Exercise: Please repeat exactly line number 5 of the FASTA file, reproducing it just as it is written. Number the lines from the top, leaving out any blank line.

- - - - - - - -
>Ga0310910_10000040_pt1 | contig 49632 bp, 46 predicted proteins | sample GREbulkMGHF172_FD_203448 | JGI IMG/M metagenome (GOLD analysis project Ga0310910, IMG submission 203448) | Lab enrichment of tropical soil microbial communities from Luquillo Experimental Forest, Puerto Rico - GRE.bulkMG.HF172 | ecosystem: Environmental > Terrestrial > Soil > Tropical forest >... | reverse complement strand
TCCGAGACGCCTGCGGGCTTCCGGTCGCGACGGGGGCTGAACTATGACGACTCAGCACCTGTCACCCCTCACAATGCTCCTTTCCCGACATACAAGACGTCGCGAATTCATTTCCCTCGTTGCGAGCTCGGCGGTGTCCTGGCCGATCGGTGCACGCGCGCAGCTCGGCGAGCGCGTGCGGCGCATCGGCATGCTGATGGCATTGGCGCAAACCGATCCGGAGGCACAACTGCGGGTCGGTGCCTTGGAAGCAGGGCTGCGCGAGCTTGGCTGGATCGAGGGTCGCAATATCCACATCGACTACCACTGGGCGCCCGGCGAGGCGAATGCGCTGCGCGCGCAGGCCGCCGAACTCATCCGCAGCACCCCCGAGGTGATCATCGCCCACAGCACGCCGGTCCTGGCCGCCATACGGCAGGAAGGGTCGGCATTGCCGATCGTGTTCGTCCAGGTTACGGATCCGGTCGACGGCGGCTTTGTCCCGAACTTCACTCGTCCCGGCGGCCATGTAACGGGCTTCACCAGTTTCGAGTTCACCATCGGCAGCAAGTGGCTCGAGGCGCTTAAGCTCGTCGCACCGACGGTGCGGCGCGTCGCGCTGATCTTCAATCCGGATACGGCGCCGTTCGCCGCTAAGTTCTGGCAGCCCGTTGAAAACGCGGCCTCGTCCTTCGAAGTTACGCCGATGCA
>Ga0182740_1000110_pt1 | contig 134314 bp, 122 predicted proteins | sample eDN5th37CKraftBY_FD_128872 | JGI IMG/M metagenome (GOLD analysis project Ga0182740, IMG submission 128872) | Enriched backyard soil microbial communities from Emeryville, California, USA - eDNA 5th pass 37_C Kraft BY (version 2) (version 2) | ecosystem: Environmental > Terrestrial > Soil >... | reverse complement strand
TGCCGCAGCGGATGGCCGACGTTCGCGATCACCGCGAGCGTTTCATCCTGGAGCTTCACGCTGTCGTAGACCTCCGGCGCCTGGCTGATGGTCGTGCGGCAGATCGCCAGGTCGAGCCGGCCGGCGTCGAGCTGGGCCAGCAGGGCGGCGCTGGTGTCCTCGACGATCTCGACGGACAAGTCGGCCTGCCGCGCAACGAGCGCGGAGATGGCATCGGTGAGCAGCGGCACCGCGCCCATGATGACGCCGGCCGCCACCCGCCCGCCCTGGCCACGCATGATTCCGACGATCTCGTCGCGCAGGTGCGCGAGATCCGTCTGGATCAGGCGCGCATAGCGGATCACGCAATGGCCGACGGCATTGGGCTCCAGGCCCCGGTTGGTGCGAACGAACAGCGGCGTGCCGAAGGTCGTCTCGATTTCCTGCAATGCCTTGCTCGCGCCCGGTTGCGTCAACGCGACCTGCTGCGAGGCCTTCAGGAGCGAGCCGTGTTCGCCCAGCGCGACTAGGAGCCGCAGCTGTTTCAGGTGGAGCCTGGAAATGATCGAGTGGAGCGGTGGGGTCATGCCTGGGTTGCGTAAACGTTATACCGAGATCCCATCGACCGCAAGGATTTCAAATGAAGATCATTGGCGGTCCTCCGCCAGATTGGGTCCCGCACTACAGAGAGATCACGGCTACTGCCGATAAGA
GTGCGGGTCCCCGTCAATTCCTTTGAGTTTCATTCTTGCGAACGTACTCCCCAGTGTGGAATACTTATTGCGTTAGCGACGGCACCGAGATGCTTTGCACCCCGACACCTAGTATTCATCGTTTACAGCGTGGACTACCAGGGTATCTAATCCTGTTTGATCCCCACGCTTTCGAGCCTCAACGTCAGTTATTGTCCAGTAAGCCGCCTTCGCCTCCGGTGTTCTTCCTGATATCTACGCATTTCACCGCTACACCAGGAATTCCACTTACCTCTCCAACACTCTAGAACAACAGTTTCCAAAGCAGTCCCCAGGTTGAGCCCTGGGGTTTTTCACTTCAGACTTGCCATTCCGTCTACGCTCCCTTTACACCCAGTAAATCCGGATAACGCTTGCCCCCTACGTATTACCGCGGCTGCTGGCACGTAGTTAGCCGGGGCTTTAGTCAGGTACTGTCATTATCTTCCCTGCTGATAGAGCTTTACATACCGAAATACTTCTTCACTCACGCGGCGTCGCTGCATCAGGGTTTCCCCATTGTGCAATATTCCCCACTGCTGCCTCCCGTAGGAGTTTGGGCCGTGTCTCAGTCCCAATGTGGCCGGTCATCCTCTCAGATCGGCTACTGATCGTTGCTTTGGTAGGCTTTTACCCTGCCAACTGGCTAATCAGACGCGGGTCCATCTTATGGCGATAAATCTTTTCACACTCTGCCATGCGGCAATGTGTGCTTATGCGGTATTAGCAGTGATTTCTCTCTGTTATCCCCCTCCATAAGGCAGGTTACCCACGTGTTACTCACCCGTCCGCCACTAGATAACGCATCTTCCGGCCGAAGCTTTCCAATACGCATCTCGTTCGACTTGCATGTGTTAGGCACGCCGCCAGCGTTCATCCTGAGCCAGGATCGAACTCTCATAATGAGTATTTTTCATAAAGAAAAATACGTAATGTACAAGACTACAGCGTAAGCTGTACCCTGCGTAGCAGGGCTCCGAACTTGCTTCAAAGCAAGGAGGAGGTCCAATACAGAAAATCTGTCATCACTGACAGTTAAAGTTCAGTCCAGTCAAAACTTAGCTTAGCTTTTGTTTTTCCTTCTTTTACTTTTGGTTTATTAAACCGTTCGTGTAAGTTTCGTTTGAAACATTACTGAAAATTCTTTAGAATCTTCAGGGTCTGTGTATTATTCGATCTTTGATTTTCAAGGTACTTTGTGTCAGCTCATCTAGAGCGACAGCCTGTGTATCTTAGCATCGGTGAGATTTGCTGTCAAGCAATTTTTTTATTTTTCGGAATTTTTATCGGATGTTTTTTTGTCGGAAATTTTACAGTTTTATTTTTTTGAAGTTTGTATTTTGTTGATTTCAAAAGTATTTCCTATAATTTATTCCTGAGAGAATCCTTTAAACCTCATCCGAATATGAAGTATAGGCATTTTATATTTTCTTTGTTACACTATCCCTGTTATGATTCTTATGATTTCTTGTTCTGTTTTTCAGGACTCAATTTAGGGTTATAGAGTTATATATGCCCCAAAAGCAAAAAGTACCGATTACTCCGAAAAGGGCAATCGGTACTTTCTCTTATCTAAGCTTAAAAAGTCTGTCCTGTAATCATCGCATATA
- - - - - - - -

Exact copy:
GTGCGGGTCCCCGTCAATTCCTTTGAGTTTCATTCTTGCGAACGTACTCCCCAGTGTGGAATACTTATTGCGTTAGCGACGGCACCGAGATGCTTTGCACCCCGACACCTAGTATTCATCGTTTACAGCGTGGACTACCAGGGTATCTAATCCTGTTTGATCCCCACGCTTTCGAGCCTCAACGTCAGTTATTGTCCAGTAAGCCGCCTTCGCCTCCGGTGTTCTTCCTGATATCTACGCATTTCACCGCTACACCAGGAATTCCACTTACCTCTCCAACACTCTAGAACAACAGTTTCCAAAGCAGTCCCCAGGTTGAGCCCTGGGGTTTTTCACTTCAGACTTGCCATTCCGTCTACGCTCCCTTTACACCCAGTAAATCCGGATAACGCTTGCCCCCTACGTATTACCGCGGCTGCTGGCACGTAGTTAGCCGGGGCTTTAGTCAGGTACTGTCATTATCTTCCCTGCTGATAGAGCTTTACATACCGAAATACTTCTTCACTCACGCGGCGTCGCTGCATCAGGGTTTCCCCATTGTGCAATATTCCCCACTGCTGCCTCCCGTAGGAGTTTGGGCCGTGTCTCAGTCCCAATGTGGCCGGTCATCCTCTCAGATCGGCTACTGATCGTTGCTTTGGTAGGCTTTTACCCTGCCAACTGGCTAATCAGACGCGGGTCCATCTTATGGCGATAAATCTTTTCACACTCTGCCATGCGGCAATGTGTGCTTATGCGGTATTAGCAGTGATTTCTCTCTGTTATCCCCCTCCATAAGGCAGGTTACCCACGTGTTACTCACCCGTCCGCCACTAGATAACGCATCTTCCGGCCGAAGCTTTCCAATACGCATCTCGTTCGACTTGCATGTGTTAGGCACGCCGCCAGCGTTCATCCTGAGCCAGGATCGAACTCTCATAATGAGTATTTTTCATAAAGAAAAATACGTAATGTACAAGACTACAGCGTAAGCTGTACCCTGCGTAGCAGGGCTCCGAACTTGCTTCAAAGCAAGGAGGAGGTCCAATACAGAAAATCTGTCATCACTGACAGTTAAAGTTCAGTCCAGTCAAAACTTAGCTTAGCTTTTGTTTTTCCTTCTTTTACTTTTGGTTTATTAAACCGTTCGTGTAAGTTTCGTTTGAAACATTACTGAAAATTCTTTAGAATCTTCAGGGTCTGTGTATTATTCGATCTTTGATTTTCAAGGTACTTTGTGTCAGCTCATCTAGAGCGACAGCCTGTGTATCTTAGCATCGGTGAGATTTGCTGTCAAGCAATTTTTTTATTTTTCGGAATTTTTATCGGATGTTTTTTTGTCGGAAATTTTACAGTTTTATTTTTTTGAAGTTTGTATTTTGTTGATTTCAAAAGTATTTCCTATAATTTATTCCTGAGAGAATCCTTTAAACCTCATCCGAATATGAAGTATAGGCATTTTATATTTTCTTTGTTACACTATCCCTGTTATGATTCTTATGATTTCTTGTTCTGTTTTTCAGGACTCAATTTAGGGTTATAGAGTTATATATGCCCCAAAAGCAAAAAGTACCGATTACTCCGAAAAGGGCAATCGGTACTTTCTCTTATCTAAGCTTAAAAAGTCTGTCCTGTAATCATCGCATATA